An investigation by the network, which included gun purchases recorded by hidden cameras, found hundreds of thousands of guns for sale on hundreds of Web sites.
Steve Barborini, a former supervisor for the U.S. Bureau of Alcohol, Tobacco, Firearms and Explosives hired by the network to help with the investigation, said online sales create "a weapons bazaar for criminals."
"There's no background check: Anybody that has a murder conviction can simply log on, e-mail someone, meet them in a parking lot and buy a freaking AK-47," Barborini said.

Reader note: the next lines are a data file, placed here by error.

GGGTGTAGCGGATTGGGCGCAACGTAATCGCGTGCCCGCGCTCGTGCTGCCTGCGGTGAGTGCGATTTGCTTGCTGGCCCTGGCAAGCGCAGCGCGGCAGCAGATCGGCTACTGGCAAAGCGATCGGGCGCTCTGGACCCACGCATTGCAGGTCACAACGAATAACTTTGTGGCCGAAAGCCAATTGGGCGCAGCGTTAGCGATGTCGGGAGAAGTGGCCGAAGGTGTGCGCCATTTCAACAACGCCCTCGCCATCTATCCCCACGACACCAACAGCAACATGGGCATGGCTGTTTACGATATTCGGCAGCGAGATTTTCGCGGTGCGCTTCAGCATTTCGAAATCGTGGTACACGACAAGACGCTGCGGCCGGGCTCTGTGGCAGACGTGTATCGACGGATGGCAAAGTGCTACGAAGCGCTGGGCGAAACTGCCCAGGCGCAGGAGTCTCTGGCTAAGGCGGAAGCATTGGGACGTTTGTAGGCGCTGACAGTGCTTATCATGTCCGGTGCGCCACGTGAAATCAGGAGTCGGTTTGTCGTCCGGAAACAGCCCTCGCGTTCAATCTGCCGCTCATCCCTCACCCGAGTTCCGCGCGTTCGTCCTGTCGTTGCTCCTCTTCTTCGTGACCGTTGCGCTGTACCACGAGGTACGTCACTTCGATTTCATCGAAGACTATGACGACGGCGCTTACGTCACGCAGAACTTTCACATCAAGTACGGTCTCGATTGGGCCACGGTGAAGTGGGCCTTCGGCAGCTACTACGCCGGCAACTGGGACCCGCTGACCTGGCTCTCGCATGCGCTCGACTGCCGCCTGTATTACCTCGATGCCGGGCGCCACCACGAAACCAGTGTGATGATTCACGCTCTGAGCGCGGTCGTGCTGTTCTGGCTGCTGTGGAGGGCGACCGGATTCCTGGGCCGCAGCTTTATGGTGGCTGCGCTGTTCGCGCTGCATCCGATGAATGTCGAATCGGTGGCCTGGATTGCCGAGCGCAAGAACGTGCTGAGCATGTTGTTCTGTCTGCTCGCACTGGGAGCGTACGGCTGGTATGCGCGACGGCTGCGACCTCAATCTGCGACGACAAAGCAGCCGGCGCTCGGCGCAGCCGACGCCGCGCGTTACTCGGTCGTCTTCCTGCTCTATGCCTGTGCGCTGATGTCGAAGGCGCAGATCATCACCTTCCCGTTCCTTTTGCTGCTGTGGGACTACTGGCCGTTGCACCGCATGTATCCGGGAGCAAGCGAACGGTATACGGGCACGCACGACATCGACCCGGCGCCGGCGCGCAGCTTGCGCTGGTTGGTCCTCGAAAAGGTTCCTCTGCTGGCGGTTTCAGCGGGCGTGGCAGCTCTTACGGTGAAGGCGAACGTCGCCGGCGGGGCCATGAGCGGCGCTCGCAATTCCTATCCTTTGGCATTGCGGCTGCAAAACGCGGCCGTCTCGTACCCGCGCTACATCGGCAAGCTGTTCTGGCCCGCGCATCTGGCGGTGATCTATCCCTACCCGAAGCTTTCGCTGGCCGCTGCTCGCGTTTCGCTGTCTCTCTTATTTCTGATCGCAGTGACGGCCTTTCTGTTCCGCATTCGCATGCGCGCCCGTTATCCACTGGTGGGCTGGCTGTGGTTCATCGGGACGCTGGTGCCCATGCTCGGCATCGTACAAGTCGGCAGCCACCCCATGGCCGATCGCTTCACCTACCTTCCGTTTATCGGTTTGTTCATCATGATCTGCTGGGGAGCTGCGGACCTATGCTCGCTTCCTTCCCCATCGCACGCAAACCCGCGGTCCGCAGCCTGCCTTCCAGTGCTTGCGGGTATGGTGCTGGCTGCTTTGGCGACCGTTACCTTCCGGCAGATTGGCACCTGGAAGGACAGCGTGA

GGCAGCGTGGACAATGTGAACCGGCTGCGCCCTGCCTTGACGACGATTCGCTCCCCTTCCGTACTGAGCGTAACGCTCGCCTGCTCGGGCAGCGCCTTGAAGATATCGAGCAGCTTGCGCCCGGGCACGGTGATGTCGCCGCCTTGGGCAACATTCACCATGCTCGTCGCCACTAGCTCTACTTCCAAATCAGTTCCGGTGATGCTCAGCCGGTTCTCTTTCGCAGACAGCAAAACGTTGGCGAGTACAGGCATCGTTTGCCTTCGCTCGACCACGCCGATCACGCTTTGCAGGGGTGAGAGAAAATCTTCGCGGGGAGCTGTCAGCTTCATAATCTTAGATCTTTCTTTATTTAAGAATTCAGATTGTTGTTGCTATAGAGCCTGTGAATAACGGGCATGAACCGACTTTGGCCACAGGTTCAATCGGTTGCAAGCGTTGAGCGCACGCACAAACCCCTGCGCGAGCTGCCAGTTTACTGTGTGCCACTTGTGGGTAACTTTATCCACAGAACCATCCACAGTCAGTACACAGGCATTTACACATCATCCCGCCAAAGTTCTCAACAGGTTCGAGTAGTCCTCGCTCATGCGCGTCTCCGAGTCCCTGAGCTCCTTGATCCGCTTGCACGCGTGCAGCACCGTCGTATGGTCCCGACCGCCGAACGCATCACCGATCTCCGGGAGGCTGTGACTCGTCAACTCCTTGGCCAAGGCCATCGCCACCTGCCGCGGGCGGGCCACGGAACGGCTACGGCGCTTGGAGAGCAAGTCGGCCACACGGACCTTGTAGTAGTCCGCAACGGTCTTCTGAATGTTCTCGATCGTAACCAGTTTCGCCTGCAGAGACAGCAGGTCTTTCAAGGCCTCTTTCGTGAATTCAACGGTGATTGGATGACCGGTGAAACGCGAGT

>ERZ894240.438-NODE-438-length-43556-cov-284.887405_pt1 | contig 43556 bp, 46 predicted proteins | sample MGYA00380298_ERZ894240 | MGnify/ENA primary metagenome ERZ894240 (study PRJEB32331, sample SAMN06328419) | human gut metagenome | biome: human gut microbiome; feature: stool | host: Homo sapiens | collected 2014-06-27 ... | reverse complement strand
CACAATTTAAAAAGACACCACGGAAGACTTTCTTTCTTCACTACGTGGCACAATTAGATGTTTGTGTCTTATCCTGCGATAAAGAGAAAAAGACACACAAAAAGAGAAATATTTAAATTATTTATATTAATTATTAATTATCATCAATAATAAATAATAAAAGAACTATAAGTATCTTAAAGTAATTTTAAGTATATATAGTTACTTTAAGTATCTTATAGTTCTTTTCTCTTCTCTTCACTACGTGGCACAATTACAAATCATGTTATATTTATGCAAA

For the report, NBC News hired two Arizona security experts who posed as a husband and wife seeking to buy guns listed in online ads for sale in Arizona, one of many states where such sales are legal.
Within 12 hours, undercover buyers had purchased eight guns, including a .50-caliber sniper rifle powerful enough to bring down a helicopter.
Unlike at stores, no background checks were required for the online buys.
A bill sponsored by U.S. Sen. Charles Schumer, D-N.Y., would require background checks for all guns sales, including those online, but the bill has been stuck in committee nearly a year.
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